Costs and Attorney’s Fees provisions are a way to shift fees to one party to the contract or both parties to the contract. Costs can add up during a dispute, so it’s important to know by whom the fees will be paid if they are incurred. In some cases, prevailing parties are awarded attorney’s fees, but generally each party pays its own way. However, this can be shifted contractually, meaning that an attorney’s fees provision might indicate expressly that regardless of who wins the case, each party pays their own fees, or the losing party pays, or even that the person who files the claim pay any related fees.

Assignment
An Assignment clause can either allow you to or prevent you from assigning your rights under the contract to another party. This could come into play in a contractor / subcontractor situation. Let’s say you contract with a commercial business to install new flooring, but wish to subcontract that work out to one of your crews. If an Assignment clause in the contract prevents you from assigning the work, you may breach the contract if you give the work to your subcontractor. If you have plans to assign your rights and responsibilities under the contract to another entity, be sure this clause allows for it.

Entire Agreement / Merger Clause
An Entire Agreement or Merger clause states that the contract is the complete agreement between the parties. The clause prevents either side from arguing there are any oral or other written agreements that modify or amend the contract. This clause is important to a contract because without it, a party may claim that a conversation modified the terms of the agreement, and in case of a dispute, each party would be able to present evidence of that conversation.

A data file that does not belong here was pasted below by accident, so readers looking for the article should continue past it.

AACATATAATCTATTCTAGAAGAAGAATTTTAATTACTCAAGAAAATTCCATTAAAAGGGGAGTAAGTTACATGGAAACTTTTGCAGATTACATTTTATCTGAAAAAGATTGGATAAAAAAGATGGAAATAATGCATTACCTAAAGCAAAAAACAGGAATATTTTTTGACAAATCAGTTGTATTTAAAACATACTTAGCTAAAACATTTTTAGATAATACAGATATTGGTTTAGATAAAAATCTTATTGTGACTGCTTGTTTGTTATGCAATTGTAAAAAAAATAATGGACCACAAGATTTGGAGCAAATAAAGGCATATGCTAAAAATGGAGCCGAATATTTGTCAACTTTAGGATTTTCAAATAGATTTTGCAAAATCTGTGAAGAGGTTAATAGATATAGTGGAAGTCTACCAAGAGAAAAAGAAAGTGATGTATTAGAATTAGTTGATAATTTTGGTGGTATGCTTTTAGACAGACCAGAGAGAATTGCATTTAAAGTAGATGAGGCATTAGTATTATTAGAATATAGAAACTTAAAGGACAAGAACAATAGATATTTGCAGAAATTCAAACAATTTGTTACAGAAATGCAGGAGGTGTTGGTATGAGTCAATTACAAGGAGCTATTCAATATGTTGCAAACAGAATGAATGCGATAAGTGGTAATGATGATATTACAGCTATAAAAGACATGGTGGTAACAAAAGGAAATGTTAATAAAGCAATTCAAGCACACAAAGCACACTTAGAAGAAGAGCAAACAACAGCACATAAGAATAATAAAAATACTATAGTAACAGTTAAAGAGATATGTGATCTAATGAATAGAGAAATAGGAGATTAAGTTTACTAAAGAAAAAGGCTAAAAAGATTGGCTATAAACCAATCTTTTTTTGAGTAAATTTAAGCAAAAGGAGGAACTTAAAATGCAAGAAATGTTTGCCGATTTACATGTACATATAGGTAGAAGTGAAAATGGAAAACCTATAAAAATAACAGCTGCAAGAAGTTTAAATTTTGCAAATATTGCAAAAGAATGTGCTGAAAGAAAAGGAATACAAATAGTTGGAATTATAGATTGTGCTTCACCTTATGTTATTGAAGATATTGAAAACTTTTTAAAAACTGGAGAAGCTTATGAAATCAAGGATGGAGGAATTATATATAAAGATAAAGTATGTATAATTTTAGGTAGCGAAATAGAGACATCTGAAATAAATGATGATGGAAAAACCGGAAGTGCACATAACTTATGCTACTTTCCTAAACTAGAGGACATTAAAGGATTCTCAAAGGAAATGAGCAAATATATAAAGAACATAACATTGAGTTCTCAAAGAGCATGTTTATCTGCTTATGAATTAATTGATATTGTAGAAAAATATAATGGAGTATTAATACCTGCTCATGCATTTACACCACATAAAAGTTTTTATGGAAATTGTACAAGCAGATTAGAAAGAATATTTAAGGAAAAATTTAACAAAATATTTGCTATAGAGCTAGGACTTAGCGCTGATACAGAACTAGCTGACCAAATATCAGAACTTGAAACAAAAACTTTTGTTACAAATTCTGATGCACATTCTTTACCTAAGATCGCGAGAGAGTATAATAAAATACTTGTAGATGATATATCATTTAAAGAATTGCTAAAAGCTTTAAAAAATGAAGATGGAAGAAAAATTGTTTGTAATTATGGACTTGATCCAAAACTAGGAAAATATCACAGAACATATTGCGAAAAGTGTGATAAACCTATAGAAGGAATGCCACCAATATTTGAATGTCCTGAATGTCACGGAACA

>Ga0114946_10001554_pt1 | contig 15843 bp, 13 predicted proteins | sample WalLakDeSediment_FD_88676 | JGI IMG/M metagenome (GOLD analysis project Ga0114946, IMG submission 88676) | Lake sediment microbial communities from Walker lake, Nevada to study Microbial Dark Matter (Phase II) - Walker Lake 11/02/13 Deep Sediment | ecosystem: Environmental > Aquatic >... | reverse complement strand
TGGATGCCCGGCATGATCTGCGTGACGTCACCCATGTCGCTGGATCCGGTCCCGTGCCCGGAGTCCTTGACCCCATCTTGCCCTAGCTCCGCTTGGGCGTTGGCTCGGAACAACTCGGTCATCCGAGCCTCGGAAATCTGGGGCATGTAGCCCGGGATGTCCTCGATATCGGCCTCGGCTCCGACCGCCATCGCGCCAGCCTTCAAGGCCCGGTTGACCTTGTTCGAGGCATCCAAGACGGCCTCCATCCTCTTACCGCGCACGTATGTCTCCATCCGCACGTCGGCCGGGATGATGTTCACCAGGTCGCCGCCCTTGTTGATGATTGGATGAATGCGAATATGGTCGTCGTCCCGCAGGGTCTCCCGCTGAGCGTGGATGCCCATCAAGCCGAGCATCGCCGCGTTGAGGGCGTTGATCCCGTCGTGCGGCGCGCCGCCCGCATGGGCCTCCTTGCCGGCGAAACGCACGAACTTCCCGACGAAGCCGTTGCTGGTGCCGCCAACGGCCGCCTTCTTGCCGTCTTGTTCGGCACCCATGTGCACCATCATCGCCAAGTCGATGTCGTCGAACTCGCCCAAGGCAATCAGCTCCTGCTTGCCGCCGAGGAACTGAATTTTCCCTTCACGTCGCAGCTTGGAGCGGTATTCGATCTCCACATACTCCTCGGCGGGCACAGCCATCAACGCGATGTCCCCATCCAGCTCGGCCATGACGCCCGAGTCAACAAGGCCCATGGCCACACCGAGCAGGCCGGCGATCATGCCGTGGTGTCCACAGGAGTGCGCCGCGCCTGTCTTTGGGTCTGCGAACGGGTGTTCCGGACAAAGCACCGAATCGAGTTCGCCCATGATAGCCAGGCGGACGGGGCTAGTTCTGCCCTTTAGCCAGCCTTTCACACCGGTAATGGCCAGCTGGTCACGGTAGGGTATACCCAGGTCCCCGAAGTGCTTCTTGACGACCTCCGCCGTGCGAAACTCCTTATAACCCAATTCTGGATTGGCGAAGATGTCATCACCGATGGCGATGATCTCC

Force Majeure
A Force Majeure clause indicates the events that will excuse performance under a contract. The translation of force majeure is “greater or superior force”; the occurrence of force majeure events cannot be reasonably anticipated and are generally disruptive. Standard force majeure events may include labor strikes, acts of war, and extreme weather events. Such events should be extremely unlikely to occur. These clauses can be tricky, because parties may insert events that aren’t really force majeure events as a preventative measure against anticipatable events that could impede or prevent the party’s performance.

Severability
A Severability clause tells a court or arbitrator that if any clause in the agreement isn’t enforceable under the law, that the rest of the agreement should remain enforceable. This clause prevents a court from stating that the entire contract is unenforceable based on one clause. Although in reality a court may strike an unenforceable clause and still interpret the rest of the agreement, this clause will help to ensure the remainder of the agreement is enforced.

The above list is not exhaustive, but these boilerplate terms are those most likely to impact your rights under a contract. Knowing what these terms mean and how they can impact your business can help you to be a more informed party to a contract.

About the Author: Tricia Juettemeyer
Email: tricia.juettemeyer@immixlaw.com | Direct: (503) 802-5540

As a business transactional attorney, Tricia serves nonprofits, startups, growth-stage, and mature companies. Tricia guides clients on matters involving contracts, intellectual property, business transactions, and daily legal needs.